"And I told you that there are other ways to get them that food." Gale says.

"But…I don't know any other way." I say and I feel pathetic as I always do when I am missing something that everyone else seems to think should be right in front of me.

"Well Catnip," Gale says, his voice is teasing his eyes familiarly playful, "It's not as if you have a direct line to Secretary of Communications Heavensbee, or his trusted adviser Professor Beetee, for that matter. Or even the esteemed "Dr." Everdeen who's directing the building of the new Capitol hospital." And as he finishes his honest statement, I can't help but to smile, in spite of myself.

"So they would listen then, if I told them to send healthier food?" I ask, slowly, knowingly.

"And books and medicine and anything. Yes, Katniss. They've been eagerly awaiting your call for the last month and a half." I think about the few awkward conversations I've had on the phone with my mother and say obstinately, "But…" and my voice trails off.

"But what?" Gale asks expectantly.

"…I hate using the phone." I finish and Gale gives me a disbelieving look that says the same thing that I begin to think: compared to the animals becoming extinct, the District 12 townspeople in poor health and in danger of dying, this is such a selfish, insignificant and even silly statement.

And for the first time in nearly a year, Gale and I burst into a simultaneous fit of laughter.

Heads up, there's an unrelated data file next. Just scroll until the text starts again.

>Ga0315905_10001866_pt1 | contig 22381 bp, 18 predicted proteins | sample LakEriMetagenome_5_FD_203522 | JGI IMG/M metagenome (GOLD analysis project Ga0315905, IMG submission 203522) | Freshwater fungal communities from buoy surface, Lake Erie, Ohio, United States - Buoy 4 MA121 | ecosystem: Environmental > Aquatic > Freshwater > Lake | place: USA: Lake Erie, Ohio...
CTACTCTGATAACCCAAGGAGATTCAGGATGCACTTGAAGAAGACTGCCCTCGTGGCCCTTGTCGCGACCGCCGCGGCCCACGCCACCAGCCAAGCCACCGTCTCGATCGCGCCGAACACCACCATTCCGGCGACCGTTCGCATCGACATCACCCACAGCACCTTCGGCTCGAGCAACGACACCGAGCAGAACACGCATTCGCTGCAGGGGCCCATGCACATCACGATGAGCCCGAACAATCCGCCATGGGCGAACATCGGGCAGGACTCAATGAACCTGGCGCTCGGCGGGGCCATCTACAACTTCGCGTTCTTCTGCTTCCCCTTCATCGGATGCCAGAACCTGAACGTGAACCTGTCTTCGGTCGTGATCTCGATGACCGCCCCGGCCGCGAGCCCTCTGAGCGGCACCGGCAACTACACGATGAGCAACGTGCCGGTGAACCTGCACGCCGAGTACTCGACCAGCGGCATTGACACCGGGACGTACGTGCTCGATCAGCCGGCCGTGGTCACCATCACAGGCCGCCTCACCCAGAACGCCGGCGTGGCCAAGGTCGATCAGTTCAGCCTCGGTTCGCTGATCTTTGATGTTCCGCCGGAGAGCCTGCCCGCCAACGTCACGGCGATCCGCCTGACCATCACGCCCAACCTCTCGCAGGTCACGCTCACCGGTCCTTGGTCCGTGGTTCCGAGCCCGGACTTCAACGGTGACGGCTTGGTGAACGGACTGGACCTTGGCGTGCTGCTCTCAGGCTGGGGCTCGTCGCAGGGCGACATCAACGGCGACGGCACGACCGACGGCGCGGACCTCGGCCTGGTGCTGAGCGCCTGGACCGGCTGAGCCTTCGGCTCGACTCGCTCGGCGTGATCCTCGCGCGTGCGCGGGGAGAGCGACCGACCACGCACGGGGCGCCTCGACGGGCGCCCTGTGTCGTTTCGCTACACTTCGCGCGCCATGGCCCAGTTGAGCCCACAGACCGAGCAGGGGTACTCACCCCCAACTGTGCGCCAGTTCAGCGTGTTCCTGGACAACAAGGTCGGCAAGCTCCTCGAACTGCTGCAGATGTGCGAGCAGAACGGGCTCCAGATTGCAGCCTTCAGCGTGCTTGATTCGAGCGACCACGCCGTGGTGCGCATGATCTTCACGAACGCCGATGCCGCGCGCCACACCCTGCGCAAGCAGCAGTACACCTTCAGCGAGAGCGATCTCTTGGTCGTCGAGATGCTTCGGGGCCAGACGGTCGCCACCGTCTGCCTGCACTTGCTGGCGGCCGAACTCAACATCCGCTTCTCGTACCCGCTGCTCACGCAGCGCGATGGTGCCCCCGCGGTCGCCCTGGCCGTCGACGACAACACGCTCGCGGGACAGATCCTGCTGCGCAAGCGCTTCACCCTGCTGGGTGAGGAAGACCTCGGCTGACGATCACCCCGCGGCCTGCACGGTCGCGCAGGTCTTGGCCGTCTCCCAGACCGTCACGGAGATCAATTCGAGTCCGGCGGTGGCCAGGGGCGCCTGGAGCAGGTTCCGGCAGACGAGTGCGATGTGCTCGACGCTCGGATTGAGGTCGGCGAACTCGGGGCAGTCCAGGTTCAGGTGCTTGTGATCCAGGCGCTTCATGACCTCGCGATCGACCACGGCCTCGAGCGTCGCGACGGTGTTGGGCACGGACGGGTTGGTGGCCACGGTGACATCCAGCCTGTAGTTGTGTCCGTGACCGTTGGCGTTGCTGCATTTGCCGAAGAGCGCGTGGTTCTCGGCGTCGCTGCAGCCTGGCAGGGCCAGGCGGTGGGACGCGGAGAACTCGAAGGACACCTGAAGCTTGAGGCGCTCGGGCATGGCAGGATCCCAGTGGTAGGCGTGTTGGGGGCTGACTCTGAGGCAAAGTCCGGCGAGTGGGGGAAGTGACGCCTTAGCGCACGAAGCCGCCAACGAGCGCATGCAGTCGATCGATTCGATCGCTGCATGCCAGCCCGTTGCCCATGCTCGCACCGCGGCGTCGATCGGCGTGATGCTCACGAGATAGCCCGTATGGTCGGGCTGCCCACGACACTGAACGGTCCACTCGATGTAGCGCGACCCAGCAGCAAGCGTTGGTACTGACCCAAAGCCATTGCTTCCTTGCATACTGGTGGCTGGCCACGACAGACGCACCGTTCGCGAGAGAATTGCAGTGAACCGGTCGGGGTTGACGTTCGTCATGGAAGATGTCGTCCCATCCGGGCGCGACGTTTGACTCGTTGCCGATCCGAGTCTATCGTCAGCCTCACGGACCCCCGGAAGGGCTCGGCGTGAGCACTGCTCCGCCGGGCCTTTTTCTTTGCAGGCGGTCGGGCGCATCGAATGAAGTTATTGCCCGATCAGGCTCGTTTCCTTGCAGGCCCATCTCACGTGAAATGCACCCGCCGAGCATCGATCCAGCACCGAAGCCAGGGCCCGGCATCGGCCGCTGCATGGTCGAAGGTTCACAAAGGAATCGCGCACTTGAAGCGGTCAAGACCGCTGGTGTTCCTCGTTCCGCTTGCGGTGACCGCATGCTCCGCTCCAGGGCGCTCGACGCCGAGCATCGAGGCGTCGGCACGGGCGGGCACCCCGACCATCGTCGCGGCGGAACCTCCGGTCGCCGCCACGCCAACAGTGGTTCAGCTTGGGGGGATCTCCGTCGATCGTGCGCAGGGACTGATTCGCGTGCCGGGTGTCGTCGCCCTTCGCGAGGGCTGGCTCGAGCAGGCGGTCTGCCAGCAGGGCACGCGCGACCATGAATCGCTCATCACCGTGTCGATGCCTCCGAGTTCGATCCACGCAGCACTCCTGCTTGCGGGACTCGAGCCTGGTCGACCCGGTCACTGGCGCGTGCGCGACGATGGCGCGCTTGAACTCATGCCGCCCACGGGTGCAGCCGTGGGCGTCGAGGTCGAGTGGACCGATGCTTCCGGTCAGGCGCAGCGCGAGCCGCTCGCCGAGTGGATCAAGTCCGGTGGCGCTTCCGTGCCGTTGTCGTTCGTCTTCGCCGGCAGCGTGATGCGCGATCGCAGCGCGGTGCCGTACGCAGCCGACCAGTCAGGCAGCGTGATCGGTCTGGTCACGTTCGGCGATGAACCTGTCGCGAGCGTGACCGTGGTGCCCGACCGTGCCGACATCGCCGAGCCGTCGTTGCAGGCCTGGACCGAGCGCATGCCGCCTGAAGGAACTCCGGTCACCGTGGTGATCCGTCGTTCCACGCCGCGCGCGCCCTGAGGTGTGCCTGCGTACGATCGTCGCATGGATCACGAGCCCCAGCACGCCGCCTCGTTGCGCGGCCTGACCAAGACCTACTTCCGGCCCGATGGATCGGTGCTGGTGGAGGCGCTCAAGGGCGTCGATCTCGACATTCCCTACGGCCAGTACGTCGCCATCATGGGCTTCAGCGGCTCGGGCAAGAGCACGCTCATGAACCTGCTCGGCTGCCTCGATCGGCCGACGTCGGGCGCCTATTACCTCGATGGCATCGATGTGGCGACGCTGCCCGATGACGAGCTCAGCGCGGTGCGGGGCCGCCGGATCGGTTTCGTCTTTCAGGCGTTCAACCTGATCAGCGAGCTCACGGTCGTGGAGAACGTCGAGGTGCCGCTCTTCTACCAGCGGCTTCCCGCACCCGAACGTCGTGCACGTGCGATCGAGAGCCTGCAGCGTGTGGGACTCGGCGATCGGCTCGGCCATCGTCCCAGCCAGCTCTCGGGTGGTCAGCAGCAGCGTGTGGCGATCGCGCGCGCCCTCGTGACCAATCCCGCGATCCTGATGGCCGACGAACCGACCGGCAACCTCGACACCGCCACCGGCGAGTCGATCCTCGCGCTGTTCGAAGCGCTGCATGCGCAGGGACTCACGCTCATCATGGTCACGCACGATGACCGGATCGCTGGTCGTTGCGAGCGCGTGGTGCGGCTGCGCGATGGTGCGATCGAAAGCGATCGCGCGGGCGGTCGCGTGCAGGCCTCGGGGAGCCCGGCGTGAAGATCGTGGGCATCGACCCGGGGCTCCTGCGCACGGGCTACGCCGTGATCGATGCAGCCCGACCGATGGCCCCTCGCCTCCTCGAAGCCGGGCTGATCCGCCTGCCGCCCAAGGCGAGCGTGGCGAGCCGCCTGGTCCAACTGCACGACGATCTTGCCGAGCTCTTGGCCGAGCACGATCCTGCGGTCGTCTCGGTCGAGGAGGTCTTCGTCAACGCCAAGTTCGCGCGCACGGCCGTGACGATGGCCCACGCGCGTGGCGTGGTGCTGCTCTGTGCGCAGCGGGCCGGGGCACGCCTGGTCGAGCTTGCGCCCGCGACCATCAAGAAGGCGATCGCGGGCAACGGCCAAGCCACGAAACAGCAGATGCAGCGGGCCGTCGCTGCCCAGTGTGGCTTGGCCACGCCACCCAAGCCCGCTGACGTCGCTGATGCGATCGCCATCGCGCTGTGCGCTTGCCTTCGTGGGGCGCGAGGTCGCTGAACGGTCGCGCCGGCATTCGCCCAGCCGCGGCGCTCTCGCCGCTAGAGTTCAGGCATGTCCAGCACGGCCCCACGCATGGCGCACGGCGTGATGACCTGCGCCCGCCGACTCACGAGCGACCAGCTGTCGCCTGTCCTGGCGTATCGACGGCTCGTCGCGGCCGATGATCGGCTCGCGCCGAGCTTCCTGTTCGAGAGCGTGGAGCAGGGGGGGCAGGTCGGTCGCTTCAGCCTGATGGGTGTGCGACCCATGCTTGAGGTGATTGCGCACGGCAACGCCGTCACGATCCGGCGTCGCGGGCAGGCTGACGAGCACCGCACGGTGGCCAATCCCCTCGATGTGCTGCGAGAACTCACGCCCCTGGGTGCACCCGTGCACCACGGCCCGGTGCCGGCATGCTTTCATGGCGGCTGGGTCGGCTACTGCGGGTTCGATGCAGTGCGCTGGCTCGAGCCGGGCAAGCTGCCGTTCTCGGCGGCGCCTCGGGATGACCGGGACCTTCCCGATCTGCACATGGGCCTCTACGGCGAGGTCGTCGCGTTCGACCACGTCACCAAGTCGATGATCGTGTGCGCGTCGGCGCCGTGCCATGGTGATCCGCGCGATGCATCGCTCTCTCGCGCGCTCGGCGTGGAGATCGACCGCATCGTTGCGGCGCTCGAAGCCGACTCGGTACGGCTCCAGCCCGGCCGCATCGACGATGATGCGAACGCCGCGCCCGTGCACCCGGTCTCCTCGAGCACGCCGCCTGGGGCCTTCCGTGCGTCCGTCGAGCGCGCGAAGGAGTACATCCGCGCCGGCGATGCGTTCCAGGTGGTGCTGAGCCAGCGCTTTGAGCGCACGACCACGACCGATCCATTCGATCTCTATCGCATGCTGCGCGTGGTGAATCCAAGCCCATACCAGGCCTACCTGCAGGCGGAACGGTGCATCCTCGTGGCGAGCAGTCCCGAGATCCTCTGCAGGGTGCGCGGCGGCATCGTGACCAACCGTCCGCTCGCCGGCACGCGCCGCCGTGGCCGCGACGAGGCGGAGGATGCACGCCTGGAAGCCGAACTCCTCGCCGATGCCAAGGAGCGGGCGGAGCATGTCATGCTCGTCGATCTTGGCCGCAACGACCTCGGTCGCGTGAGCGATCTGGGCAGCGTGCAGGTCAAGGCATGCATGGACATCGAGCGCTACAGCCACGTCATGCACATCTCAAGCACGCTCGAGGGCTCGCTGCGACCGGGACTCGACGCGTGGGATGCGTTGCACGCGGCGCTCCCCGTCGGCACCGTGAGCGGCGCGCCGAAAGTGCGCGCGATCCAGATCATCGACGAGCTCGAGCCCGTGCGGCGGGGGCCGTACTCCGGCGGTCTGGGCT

That I wasn't even aware that anyone was thinking of trying to hunt really is a testament to the fact that although now initiated into their lives, I am still an outsider to District 12's residents. They welcome me in, but they still keep me at arm's length and it's an odd sensation to feel slightly hurt by it.

For the first time, I begin to wonder if this slighted pain is how I've made others feel. I've heard more than once that I don't let people in. I didn't let him in, I think and Peeta's faces flashes before me. It wasn't on purpose really. I wore my mask of indifference so long that it became an unconscious part of me. Not letting anyone in was just the unfortunate side effect of not being able to trust myself to voice my thoughts and in turn not trusting others. Not wanting anyone to know what I really felt, whenever I felt it. I guess I'll have to work on that.

Last night was a necessary first step I realize, as I grip the warm soup. Seeing the family recipe seemed to thaw something inside of me and I cannot tell if it is good or bad, but I have the feeling that I may begin to feel things more deeply sooner now than before.

Later that evening, in the town hall tent, the majority of the people are surprisingly cooperative and understanding when I tell them about what Gale told me. Of course I use his official title, telling them that the "Captain of the Guards" is trying to make sure that we understand the severity of the limited resources now that everyone is going to be getting equal sustenance.

There are a few dissenters, people saying that the Capitol shouldn't still be living like kings while we sit around and scrape by on the crumbs. But the others quiet them, remarking that they were doing fine and eating "well" even before I began hunting.